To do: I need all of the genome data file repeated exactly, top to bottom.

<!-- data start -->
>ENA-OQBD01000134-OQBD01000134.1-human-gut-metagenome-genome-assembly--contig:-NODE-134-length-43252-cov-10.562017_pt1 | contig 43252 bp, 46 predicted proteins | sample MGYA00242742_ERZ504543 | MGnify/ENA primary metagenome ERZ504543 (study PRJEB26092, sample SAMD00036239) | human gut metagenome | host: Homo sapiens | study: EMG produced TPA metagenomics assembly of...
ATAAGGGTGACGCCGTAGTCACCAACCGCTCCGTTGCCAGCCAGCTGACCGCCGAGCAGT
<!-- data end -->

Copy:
>ENA-OQBD01000134-OQBD01000134.1-human-gut-metagenome-genome-assembly--contig:-NODE-134-length-43252-cov-10.562017_pt1 | contig 43252 bp, 46 predicted proteins | sample MGYA00242742_ERZ504543 | MGnify/ENA primary metagenome ERZ504543 (study PRJEB26092, sample SAMD00036239) | human gut metagenome | host: Homo sapiens | study: EMG produced TPA metagenomics assembly of...
ATAAGGGTGACGCCGTAGTCACCAACCGCTCCGTTGCCAGCCAGCTGACCGCCGAGCAGT